Actual happiness for no apparent reason

My mother was so visually sensitive

                              that if a painting was off kilter on the wall, she felt ill. Certain shades of taupe left her nauseated. She was an abstract painter and an art teacher and tried to convey this uneasiness to nearly everyone in her life. Was it to try to prevent so many awful visual mishaps in her world? Was it to get our sympathies? Was it to enlist our help in fixing the terribleness all around? I was her daughter. I was baffled. Irritated. And then amused.

But I understood, more and more, that this was not just someone objecting. She really did feel ill. She really got anxious. There was no filter of distraction between the seer and the seen, and no filter between the seen and the felt. The body was an instrument of the eye.

And here I sit, still her daughter, and I am completely in the throes of joy at looking at a quilt folded up on a white table in the light. She never told me there were perks to this affliction.


Pent up Slam

What happens when I let Slam outside for a moment —

He plants himself in the I am Ready for Anything Right Now Yes Yes I AM stance. Hind legs slightly apart for maximum instant impulsion into air. Head slightly tilted and ears wide, the better to catch the instant I think of something for him to do. Front legs planted, but ready to spring (note pink bandage on wounded leg. regarding pink, see post before this one. I did not ask the vet for pink, but pink I got.)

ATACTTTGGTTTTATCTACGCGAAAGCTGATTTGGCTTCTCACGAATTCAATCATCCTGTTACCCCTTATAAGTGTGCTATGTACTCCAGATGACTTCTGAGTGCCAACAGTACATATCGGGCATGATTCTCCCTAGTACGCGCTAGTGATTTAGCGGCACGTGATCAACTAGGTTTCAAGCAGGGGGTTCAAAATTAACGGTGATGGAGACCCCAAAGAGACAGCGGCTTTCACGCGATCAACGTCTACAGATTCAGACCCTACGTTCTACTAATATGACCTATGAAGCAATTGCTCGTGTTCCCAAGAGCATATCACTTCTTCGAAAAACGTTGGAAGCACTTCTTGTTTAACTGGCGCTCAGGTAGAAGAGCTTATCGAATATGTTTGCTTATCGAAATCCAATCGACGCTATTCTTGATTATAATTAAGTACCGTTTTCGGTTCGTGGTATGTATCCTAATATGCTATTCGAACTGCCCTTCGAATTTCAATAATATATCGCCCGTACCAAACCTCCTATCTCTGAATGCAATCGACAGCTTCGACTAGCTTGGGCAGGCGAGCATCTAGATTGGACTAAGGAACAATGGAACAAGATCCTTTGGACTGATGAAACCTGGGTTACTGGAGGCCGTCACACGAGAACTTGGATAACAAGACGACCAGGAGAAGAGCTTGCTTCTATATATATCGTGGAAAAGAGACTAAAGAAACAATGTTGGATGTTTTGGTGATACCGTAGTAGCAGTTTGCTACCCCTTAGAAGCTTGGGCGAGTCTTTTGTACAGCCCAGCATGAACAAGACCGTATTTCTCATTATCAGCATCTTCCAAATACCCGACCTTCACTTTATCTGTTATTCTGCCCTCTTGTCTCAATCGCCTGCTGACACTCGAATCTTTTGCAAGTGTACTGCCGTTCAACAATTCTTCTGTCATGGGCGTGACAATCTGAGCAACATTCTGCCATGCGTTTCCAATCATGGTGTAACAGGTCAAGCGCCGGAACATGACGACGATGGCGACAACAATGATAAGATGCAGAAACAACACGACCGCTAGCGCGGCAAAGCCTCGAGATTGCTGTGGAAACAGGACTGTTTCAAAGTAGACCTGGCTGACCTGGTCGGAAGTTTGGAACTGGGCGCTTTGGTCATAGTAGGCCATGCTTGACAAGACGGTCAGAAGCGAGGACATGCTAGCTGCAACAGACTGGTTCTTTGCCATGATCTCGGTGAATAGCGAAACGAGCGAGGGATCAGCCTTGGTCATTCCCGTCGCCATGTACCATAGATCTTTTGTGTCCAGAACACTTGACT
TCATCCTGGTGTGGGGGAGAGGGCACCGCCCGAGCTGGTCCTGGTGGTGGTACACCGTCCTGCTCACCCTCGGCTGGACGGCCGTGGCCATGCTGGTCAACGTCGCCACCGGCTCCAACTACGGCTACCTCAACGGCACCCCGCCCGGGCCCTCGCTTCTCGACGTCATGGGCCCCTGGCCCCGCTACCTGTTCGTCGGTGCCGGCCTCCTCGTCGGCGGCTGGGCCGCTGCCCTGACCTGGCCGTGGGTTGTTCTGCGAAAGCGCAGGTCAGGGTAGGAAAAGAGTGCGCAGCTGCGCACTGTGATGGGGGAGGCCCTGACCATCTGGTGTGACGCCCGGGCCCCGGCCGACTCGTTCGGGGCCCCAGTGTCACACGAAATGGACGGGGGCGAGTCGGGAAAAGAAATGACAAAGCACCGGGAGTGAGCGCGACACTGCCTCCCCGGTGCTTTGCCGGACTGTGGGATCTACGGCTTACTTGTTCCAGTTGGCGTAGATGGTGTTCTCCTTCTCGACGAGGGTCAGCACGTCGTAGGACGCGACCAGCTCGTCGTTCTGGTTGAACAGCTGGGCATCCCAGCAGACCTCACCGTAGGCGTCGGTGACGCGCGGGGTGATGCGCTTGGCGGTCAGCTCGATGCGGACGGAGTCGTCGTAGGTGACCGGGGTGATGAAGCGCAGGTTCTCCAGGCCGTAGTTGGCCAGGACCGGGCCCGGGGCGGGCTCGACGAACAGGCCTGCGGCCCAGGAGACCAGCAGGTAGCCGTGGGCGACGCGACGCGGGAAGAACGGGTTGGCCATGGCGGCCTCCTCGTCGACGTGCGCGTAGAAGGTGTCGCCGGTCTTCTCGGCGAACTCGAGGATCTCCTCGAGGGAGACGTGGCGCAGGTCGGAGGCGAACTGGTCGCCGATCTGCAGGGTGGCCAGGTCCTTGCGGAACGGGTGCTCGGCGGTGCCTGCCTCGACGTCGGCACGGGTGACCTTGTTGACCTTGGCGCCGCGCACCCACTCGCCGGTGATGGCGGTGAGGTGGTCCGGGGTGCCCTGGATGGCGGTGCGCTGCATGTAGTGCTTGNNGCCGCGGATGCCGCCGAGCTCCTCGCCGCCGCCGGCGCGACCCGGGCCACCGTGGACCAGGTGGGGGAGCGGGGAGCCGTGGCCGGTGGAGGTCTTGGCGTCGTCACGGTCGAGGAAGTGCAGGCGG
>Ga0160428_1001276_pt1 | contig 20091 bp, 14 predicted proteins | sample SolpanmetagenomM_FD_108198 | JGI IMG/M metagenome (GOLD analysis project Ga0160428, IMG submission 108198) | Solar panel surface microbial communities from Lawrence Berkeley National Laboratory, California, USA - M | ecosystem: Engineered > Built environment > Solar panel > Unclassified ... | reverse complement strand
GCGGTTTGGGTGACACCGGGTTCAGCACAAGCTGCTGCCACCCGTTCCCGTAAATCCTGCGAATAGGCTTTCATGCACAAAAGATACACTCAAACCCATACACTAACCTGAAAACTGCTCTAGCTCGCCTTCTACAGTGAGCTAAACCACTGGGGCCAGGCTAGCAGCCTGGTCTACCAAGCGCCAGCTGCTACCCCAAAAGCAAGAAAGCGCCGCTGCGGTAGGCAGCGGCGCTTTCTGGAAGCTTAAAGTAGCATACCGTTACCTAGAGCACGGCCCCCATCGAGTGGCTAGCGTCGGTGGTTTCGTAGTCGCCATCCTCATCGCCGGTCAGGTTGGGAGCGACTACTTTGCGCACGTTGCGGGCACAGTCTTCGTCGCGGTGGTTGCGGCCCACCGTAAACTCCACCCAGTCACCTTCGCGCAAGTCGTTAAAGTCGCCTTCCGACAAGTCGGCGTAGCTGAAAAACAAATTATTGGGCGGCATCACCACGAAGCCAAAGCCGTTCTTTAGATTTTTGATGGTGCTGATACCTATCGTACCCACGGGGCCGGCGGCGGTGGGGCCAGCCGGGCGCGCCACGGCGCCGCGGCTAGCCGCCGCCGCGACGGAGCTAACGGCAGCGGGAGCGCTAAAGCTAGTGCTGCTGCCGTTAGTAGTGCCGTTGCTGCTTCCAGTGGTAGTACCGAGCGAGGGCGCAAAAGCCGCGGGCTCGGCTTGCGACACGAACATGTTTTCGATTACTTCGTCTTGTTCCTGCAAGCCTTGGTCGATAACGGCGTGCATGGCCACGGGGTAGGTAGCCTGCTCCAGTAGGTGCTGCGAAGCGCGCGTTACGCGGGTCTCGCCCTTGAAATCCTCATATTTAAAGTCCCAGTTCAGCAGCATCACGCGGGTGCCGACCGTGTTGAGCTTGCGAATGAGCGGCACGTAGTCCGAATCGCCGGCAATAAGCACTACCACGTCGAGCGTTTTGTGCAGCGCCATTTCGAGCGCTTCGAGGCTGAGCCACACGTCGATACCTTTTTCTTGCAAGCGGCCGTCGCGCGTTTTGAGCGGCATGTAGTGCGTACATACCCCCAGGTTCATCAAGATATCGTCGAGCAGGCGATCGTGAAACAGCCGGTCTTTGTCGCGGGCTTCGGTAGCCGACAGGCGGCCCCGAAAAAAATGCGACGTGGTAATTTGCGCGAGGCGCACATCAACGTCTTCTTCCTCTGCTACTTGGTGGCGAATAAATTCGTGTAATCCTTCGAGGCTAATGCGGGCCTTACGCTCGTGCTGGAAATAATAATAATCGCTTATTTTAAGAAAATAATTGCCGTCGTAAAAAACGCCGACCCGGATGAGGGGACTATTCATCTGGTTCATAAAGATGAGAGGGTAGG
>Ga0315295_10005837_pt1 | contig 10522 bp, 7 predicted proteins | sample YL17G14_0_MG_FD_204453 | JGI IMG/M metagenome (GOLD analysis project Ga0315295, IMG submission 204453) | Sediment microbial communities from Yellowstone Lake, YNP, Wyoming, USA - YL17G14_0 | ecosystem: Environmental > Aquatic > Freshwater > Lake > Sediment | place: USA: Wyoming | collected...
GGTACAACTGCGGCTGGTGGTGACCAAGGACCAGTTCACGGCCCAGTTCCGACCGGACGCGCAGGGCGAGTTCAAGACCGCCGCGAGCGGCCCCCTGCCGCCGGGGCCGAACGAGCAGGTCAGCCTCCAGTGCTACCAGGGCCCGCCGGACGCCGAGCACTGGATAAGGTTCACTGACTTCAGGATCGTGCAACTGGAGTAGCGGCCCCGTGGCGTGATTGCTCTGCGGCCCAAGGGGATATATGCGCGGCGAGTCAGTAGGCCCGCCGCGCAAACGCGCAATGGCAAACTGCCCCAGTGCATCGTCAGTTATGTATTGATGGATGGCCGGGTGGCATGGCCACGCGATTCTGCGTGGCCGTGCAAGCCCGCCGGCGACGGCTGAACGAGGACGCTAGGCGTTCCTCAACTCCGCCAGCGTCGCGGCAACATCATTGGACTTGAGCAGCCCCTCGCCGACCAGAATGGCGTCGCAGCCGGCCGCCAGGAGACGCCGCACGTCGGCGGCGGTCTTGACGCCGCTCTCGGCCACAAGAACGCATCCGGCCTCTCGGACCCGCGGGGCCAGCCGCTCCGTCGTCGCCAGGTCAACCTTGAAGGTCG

Wait: did she say plotz? Should I instantly spring and stretch into my most sphinxlike Schutzhundian plotz? Okay, here goes. Slow motion perfect plotz coming right up.

Wait. No. She didn't She is just standing there. She is saying Slam, chill out. You'll mess up the wound. Slam, easy. E - a - s - y.

So what does my black lightning in the form of a 3 year old working line shepherd on restricted duty do? Digs, with his front paws, including the wounded leg, right into the heavy snow, chucks it up behind him in one big frustrated whoosh. He was, at that moment, a canine snowblower. I was, at that moment, pissed. This wound of his, this giant ragged tear across his leg, is healing. But it has to be s t i l l .

Enter the marrow bone pacifier. The gigundousest hunk of bone I can find, administered daily, for said turbocharged hairy maniac to grind down. And then, amazingly, he is calm. As am I. And yes, I know. That one time I didn't grab the leash. That once.